Family structure and domestic stability have always been important elements in Egyptian life, but as the pressures of today’s world builds up, unfortunately some marriages crack under the strain. When partners take the decision to move on and form a new union, the new domestic situation affects not only the adults, but the children, who have to adjust and cope as well. Cairo West Magazine went to leading psychologist Dr. Josette Abdalla from Oasis Clinics to get her input on this increasingly common situation.
CWM: Dr. Josette, is there an increase in remarriages nowadays?
JA: I do not have precise statistics, but based on what seems to be quite obvious or evident across the different strata in Egyptian society, there is a significant increase in second marriages.
Do you encounter people experiencing difficulties in creating a family bond with their new spouse’s children from the previous marriage?
I do. As a clinical psychologist much of my work is in the domain of parenting and counselling with parents, in general, as well as with youngsters, to help them cope with emotional issues related to second marriages.
It is often difficult for the step-dad or mom to bond with the spouse’s children from a previous marriage, even if the relationship between them before the actual marriage (or announcement of the marriage decision) was a happy and interactive one.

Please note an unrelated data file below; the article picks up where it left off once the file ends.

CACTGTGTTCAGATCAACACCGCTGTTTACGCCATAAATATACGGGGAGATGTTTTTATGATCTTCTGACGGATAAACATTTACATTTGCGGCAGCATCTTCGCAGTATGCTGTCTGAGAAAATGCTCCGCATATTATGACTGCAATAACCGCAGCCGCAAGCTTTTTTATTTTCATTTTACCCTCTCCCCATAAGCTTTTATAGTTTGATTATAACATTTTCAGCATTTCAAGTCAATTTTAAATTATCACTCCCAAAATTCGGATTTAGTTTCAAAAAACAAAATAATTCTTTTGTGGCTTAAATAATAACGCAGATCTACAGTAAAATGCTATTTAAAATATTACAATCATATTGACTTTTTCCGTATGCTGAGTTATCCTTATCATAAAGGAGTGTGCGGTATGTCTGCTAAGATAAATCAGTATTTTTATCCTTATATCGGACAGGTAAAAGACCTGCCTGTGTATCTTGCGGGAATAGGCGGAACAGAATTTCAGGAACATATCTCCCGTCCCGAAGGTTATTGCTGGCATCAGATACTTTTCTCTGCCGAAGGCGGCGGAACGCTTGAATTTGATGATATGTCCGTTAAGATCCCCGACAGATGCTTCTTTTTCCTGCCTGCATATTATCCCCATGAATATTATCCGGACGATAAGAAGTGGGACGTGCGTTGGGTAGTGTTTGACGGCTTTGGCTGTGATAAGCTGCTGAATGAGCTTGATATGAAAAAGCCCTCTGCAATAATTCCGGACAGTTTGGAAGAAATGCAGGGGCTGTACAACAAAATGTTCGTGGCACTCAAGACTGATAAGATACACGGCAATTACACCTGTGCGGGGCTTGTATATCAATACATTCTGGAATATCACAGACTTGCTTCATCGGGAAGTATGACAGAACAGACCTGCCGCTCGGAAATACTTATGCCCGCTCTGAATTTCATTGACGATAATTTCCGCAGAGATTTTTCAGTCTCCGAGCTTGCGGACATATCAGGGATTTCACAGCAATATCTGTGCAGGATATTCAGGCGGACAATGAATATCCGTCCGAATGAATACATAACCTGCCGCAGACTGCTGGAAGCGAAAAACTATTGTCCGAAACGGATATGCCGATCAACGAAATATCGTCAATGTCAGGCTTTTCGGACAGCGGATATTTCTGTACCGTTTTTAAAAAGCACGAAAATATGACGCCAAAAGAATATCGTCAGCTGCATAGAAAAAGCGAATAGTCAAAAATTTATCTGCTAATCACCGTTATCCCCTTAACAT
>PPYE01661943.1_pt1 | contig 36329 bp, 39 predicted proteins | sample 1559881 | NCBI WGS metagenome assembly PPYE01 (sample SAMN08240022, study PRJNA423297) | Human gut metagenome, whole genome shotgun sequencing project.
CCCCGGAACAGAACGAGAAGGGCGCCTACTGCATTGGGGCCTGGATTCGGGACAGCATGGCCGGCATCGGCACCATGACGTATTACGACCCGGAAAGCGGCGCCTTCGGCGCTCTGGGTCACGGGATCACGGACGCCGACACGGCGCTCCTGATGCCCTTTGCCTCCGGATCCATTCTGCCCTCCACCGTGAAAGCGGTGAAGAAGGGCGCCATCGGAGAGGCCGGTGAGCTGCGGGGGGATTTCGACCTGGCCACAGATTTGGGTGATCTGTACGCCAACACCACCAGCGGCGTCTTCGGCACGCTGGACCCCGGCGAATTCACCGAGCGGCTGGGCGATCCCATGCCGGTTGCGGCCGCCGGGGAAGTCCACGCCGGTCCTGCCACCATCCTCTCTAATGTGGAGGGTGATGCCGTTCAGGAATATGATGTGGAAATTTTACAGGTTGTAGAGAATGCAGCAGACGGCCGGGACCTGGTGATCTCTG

What are the main issues that arise?
Among the numerous issues that may arise are:
- The child resents the fact that the step-parent will be present in the house permanently and will be sharing the parent’s room and bed.
- The child may feel that he/she will come second to the step-parent and a lot of jealousy may be felt.
- The child’s sense of security or stability is affected, especially if both natural parents are or are getting remarried. He/she may feel lost and uncertain as to where he/she will be in the household.
- The parent may spoil the child in order to compensate for having remarried, or may become unduly sharp or harsh when there is difficulty as a result of the situation.
- If the new spouse has children; living permanently with him/her or visiting temporarily.
- Disciplining the child (by parent or step parent) and extent of authority of step-parent and/or subservience/passivity of parent.
- The attitude of the previous spouse with regards to the step parent and handling holidays as well as finances and responsibilities.
What steps do you recommend to avoid problems?
- Careful consideration of all the possible problems that might arise.
- Consultation with a psychologist about the best approach with which to handle each of these possible problems.
- Involvement of all adults involved in the child’s life and clear outlining of each person’s responsibility. The role of the grandparents has to be clearly outlined.
- Be on the alert for signs of worry or anxiety such as enuresis, undue irritability or withdrawal.
- Making sure that the child will feel secure and part of a family, and have a firm attitude when he/she tests boundaries (which is something that will certainly be attempted).